I do not have a fundamental objection to outsourcing or offshoring. I accept the nature of our modern global economy. In fact, most technology products require broad and diverse supply chains to make all of the pieces come together. That said, I’m a firm believer in the notion that “as manufacturing goes, so goes innovation” – so I support initiatives and policies to promote domestic manufacturing as a matter of national competitiveness and economic security. Meanwhile, I have intentionally chosen a business well suited to local manufacturing – because that’s what I like to do. It’s a personal choice – a celebration, not a protest.
ML: Do you consider yourselves ‘lean’? I checked out your site and didn’t see this term, so I’m just wondering if you think of Rickshaw as a lean manufacturer and, if so, what that means to you.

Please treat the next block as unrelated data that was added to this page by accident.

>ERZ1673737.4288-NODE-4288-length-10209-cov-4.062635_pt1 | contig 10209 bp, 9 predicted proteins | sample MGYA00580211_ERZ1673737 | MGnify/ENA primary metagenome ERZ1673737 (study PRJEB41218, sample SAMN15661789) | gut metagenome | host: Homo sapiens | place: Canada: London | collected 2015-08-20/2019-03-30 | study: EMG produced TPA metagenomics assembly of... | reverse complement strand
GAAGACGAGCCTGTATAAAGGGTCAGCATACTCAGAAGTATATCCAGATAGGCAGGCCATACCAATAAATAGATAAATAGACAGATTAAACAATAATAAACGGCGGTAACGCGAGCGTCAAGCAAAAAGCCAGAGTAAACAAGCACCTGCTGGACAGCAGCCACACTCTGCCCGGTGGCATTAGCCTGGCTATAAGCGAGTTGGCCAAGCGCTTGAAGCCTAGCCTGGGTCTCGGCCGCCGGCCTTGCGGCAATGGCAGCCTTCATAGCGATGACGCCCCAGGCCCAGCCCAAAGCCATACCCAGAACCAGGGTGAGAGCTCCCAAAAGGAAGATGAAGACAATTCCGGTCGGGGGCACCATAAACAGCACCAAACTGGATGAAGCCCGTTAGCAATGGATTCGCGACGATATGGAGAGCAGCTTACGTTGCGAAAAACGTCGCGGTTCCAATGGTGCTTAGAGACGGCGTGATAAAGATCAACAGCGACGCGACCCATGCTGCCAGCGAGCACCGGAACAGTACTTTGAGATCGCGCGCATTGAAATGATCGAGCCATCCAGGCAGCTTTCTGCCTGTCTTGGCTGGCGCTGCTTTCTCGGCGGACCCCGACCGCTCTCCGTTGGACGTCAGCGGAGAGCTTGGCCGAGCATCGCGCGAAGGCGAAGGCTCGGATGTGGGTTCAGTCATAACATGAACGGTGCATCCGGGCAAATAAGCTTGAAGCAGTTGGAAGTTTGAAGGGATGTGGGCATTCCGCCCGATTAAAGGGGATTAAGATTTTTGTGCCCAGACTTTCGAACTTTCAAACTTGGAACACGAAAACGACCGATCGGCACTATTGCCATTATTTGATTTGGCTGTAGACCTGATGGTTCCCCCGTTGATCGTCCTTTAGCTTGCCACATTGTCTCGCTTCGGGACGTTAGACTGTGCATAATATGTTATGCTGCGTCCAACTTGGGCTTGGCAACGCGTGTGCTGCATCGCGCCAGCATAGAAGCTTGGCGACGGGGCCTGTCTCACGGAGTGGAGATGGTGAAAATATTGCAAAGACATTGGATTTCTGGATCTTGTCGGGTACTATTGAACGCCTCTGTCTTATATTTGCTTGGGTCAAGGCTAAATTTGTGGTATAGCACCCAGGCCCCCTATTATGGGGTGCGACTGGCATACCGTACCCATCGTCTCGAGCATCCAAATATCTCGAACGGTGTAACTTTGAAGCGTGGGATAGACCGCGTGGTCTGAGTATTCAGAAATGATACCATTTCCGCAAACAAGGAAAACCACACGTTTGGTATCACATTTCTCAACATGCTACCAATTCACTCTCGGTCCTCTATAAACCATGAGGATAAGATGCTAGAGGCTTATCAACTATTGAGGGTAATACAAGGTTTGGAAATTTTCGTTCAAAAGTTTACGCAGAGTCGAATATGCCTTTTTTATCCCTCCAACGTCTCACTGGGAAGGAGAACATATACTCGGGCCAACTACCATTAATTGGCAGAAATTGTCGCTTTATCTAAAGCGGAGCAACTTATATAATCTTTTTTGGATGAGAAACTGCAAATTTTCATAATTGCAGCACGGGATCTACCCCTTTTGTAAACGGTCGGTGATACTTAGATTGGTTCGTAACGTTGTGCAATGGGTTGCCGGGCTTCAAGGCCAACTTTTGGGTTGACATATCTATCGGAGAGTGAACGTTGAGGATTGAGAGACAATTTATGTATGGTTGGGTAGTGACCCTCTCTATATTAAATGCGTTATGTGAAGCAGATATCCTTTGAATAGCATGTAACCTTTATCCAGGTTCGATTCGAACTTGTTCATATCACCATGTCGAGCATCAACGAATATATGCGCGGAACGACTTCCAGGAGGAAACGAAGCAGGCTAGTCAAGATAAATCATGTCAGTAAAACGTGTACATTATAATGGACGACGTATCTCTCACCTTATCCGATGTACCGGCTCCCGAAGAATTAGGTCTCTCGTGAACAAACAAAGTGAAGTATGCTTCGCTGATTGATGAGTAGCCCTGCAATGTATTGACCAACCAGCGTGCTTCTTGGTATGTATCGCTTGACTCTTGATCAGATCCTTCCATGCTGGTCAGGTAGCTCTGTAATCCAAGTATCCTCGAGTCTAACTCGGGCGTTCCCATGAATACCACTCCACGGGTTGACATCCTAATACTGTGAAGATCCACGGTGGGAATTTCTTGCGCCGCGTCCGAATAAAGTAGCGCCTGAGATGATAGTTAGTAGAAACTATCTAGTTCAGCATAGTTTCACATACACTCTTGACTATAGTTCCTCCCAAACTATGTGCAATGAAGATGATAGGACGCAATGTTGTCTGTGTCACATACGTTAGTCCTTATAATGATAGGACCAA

Mark: Lean manufacturing is an operational methodology. It is best applied to medium to high-volume “continuous flow” manufacturing environments – though lean manufacturing concepts can be applied at any scale. In the simplest terms, lean manufacturing is about eliminating waste – and that’s just smart business at any scale. Rickshaw is still a very small business, and we operate primarily in “batch mode” rather than continuous flow. We are in the process of developing continuous flow processes for our main product lines, and we will be employing more lean manufacturing techniques in the future.
[Ed Note: for more on lean manufacturing, check out Fashion Incubator, a blog and website that specializes in sewn product manufacturing.]
ML: What advice would you give to entrepreneurs who’d like to follow in your footsteps making things locally?
Mark: Learn more about how things are made, and don’t be afraid to explore the possibility of making your own products. And visit the SFMade web site.
I’m delighted this went so well for Rickshaw. As for local manufacturing, that’s a whole ‘nother can of worms and one I’ll leave for another day.